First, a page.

Colin: Jokester? I don’t know. We all have terrible senses of humor, like in a goofy way.
Luka: I’d probably say the silliest would be Chance.
Colin: I would say that the actual Dark Horse of comedy would be Justin with his devastating one-liners. Workaholic? I think it’s either Luka or…
Luka: I mean, I did just spend two hours making a boa, but it’s like…what is work, you know? I left the last one in Boston, so I had to make one from scratch. My costume designer sent me a tutorial on how to make it, so I bought 25 yards of tulle, cut it into small squares, and just tied a bunch of it together. It’s worth it in my opinion. But again, most people think I’m a nutcase. They’re like, ‘Why don’t you just find a Party City?’ But I didn’t want it to look cheap.
Colin: And the hotel staff is gonna love him because I came into his room 20 minutes ago, and the floor is covered in glitter.
Luka, as the lead singer of the group, you occupy much of the space onstage, and I think that your musical identity really grounds the whole collaborative. But how do you, as a group, make sure that all of your identities are front and center?
Justin: I think we’re still figuring it out at times. Musically, we all have our lanes and are given a little bit of freedom to mold and create our parts. When it comes to the fashion and the shows and the image, we all adhere to a grander vision, but everyone can kind of add their own flavor. If someone wants to dress a certain way, we’ll work with that and kind of accent those features so that it completes the vision.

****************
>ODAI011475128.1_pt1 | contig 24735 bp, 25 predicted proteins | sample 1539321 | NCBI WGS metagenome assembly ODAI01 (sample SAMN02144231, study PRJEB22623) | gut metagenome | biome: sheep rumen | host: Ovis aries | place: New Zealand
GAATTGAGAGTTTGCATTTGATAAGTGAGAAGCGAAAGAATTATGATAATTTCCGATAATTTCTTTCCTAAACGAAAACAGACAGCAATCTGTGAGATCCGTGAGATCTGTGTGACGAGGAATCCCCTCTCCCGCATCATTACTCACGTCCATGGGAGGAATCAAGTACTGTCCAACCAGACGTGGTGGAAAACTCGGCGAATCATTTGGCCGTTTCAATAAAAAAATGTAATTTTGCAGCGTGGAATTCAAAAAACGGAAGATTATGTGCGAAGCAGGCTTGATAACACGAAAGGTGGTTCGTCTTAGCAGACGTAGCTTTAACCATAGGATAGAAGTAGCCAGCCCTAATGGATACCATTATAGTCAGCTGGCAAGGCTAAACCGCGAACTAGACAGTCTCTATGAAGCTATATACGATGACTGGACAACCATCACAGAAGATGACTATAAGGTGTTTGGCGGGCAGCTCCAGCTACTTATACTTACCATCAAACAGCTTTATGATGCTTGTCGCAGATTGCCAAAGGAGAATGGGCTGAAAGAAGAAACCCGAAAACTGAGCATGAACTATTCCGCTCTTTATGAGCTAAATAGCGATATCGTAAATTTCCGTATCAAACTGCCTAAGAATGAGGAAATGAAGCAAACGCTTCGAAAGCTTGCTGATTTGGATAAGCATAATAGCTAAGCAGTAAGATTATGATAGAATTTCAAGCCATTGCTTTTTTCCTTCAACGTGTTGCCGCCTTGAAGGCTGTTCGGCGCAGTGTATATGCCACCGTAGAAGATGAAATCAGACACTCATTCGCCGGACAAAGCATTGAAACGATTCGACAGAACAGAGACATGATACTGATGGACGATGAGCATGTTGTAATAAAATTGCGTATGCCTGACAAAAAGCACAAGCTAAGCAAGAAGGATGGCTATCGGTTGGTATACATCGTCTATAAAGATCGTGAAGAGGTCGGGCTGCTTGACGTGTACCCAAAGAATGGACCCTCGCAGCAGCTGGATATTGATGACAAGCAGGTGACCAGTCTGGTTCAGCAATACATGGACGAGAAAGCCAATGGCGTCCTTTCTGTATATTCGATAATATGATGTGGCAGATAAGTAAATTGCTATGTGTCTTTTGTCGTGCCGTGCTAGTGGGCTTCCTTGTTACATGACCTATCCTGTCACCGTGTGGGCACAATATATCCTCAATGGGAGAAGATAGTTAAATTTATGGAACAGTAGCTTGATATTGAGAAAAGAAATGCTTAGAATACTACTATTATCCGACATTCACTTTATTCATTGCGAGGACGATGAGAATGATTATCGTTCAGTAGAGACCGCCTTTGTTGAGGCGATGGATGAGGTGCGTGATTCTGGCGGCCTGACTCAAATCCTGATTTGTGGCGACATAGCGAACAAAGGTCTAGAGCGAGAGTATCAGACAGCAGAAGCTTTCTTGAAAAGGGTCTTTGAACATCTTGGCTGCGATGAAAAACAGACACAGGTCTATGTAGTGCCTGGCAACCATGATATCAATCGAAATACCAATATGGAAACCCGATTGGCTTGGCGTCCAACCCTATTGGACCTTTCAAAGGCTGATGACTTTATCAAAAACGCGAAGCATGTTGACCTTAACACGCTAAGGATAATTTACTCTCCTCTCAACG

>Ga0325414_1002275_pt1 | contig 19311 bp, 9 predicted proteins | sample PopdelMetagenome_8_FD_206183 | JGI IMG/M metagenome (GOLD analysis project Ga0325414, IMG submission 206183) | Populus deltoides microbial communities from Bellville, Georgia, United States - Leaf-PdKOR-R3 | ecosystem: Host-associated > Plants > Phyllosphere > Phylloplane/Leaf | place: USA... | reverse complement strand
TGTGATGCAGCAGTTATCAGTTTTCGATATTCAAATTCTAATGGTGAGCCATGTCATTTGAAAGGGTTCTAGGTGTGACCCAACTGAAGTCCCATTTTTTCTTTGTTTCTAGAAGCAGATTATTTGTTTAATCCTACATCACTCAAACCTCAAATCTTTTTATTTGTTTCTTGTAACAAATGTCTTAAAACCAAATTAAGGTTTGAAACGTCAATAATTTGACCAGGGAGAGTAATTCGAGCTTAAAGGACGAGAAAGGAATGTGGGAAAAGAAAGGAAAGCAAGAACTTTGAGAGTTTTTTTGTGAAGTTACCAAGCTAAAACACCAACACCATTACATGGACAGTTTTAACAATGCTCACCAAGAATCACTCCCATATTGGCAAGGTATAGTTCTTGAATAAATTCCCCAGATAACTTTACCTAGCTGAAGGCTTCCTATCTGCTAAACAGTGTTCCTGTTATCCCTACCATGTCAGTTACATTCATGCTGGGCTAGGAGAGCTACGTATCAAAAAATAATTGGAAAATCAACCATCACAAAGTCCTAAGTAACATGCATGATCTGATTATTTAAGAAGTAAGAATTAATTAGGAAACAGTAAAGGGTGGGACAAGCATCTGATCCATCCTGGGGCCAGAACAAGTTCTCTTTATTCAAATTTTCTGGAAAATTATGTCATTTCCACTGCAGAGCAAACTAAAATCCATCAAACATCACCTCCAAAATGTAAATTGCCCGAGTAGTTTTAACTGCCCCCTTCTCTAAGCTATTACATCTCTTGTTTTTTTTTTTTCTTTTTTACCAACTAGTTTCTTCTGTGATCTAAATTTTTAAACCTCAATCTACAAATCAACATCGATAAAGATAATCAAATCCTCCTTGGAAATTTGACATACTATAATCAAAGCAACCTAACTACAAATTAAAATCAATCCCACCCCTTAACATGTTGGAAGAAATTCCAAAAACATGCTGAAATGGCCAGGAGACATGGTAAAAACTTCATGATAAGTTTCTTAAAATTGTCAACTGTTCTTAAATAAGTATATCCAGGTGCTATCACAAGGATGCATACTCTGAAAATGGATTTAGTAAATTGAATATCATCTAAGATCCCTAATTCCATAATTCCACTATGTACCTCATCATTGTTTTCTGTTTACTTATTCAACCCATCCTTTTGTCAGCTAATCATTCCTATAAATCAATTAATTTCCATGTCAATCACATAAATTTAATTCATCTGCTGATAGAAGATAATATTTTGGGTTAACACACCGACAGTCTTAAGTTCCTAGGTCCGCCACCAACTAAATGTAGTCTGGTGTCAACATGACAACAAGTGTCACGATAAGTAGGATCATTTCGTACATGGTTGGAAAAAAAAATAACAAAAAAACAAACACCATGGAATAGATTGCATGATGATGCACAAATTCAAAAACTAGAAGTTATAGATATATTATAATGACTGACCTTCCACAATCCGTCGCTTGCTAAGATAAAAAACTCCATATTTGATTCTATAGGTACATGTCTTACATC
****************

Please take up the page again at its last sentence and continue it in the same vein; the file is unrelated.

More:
Colin: Being a live band, you get to choose the representation of yourself that you perform on stage. Especially because the storytelling and the lyricism come from Luka and his stories, when we get to be onstage together, that’s when you see the full group dynamic with each distinct personality.
Luka: It’s a learning curve for sure. Chance usually tends to like tighter-fitting things, and we’re trying to get him to do a little bit more texture. And Colin wears things that are a little bit more preppy. So you know, everyone’s got their own little things.
Colin: How dare you! Preppy?! I’m a bro through and through.
So you’re in New York City in the middle of Pride Month, and I know you’ve spoken out for the LGBTQ+ community—both as part of it and as allies. At the same time, your music is really joyous; there’s an upward swell to it. What does it mean to be recording your music at this particular moment in history?